The project by Yuri Albert, Victor Skersis and Andrey Filippov (the so-called artistic co-op Cupid) featuring at both Stella Art's exhibition sites, is dedicated to one of the fundamental problems of the visual art. It is a problem of the interaction between the visible and the intelligible, the form and the content, or, to use the authors' own expression, the way an artist shows things and, thus, tells about them.
As Albert, Skersis and Filippov write in their explanatory text, “Different artists give different answers to the question: ’What is art?’ For an icon painter Andrey Rublev, it is a window into the other world. For a Renaissance artist (like Leonardo), it is a scientific discipline closely linked to other sciences, such as physics, anatomy, geology, etc. For an abstract expressionist Jackson Pollock, an opportunity for self-expression. The number of such answers, each one of them representing an individual or collective model of art, could, of course, be substantially extended.” Cupidon Group, in turn, offers its own artistic model, which exists as a unity of its members’ individual models.
The exhibition hall at Skaryatinsky Pereulok features Victor Skersis’ works dating from different periods. These represent his classical objects of the late 1970s — early 1980s, as well as paintings and photographs from different years. The artist felt it to be especially important that the works now appear together: his earlier and later art is based on different principles, which turns the installation as a whole into a dialogue of artistic models in the context of his individual oeuvre. In the exhibition hall at Mytnaya Ulitsa, on the other hand, we witness a dialogue between the artistic models of all the group members. In this way, the project ’Show and Tell. Artist and His Model’ represents a kind of an exhibition diptych and provides a view into the world of individual-cum-collective type of an artistic activity “perceived as a dialogue and a competition of different models of art.” Each participant of such a dialogue utters “his own words”, but none of them knows in advance where the “conversation” will lead them in the end.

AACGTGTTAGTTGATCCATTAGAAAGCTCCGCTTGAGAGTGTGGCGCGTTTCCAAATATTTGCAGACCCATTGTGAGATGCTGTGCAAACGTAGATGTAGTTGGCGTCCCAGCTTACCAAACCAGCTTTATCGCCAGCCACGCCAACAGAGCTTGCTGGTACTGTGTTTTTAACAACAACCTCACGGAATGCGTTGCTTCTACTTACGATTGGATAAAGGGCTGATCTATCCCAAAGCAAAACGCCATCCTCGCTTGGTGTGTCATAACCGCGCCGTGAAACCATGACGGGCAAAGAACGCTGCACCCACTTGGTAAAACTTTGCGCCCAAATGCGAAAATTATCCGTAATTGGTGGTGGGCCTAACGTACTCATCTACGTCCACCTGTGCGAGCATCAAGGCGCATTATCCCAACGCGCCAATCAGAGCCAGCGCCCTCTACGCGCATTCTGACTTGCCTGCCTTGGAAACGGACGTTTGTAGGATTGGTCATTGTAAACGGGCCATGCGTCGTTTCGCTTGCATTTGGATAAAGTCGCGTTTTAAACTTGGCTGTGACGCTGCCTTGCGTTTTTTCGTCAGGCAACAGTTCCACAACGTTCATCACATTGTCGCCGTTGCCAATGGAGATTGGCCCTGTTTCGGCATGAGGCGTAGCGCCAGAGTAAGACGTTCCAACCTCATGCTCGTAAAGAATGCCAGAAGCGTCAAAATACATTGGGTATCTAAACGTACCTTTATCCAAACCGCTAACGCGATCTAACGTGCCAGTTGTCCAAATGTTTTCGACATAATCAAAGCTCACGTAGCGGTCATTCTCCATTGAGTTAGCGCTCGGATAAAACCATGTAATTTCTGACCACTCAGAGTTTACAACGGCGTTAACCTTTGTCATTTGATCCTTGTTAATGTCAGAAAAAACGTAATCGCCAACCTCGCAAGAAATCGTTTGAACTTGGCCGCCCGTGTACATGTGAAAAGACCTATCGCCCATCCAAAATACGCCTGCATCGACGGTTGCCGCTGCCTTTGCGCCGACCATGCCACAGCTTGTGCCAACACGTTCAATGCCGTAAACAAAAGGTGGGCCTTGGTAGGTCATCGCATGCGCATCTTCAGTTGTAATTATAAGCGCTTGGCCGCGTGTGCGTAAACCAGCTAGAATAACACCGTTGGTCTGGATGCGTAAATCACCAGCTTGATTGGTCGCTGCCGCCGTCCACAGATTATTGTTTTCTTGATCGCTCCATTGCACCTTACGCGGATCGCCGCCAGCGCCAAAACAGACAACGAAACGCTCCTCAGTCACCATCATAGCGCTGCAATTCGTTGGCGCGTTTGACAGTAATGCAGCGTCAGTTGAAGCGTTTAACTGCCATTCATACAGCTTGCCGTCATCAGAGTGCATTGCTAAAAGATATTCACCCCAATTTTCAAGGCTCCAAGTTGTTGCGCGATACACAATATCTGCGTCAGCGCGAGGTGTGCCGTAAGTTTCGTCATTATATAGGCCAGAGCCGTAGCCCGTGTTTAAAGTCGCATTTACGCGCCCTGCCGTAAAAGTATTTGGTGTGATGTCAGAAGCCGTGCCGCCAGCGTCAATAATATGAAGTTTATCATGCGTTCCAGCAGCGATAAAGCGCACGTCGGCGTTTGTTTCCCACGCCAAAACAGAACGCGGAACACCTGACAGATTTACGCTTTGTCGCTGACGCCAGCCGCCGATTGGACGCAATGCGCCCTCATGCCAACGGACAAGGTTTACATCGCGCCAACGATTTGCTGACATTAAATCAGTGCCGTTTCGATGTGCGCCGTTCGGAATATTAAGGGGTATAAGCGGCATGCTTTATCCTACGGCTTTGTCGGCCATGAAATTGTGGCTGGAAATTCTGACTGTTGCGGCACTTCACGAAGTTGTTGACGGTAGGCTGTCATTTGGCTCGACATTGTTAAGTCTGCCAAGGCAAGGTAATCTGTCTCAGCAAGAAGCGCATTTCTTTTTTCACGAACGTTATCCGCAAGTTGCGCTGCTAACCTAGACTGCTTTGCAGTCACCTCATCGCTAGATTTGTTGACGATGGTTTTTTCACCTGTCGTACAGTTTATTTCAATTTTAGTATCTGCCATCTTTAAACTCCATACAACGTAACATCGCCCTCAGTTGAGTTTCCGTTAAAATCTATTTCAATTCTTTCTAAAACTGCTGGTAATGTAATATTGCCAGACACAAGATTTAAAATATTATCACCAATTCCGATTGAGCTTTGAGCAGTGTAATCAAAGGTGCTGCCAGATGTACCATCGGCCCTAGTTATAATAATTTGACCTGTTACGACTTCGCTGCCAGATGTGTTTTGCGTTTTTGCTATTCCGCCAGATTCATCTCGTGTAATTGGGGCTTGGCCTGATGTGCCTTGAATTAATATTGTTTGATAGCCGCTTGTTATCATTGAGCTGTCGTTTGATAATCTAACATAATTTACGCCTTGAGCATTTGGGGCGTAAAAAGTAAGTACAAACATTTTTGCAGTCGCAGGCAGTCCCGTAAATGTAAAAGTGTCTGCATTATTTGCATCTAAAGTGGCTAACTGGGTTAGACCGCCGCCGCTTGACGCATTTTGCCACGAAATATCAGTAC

The resulting product is an installation where each individual system interacts with other systems in an unpredictable way, transforming itself, much like a theme in a jazz improvisation. Textual pieces by Yuri Albert, dealing, as always, with his own oeuvre, act as a backdrop to Victor Skersis’ monumental “confessionary cabins”. The cabins are placed along the edge of the “infernal pool” by Andrey Filippov (a homage to the Water Lilies cycle by Claude Monet, his last work before his death). The latter piece creates an association with the three coffins appearing in the exhibition hall’s showcase, another work by Yuri Albert (Who’s Afraid of Red, Yellow and Blue?) citing masterpieces by Alexander Rodchenko, Barnett Newman, etc.
Albert, Skersis and Filippov belong to the Moscow conceptualist school. This artistic movement constituted a core of the Soviet unofficial art in the 1970s-early 1990s. While in the 1990s-2000s conceptualism gave way to new aesthetic trends on the Moscow art scene, the most recent period has seen an extremely interesting phenomenon of its renaissance, with the Cupidon group (whose inception, in strictly formal terms, could be dated to 2008) taking the active part in this process. The comeback of the movement’s veterans to the Moscow scene is going in parallel with renewed interest in conceptualist practices appearing in the oeuvre of the last generation of Russian artists.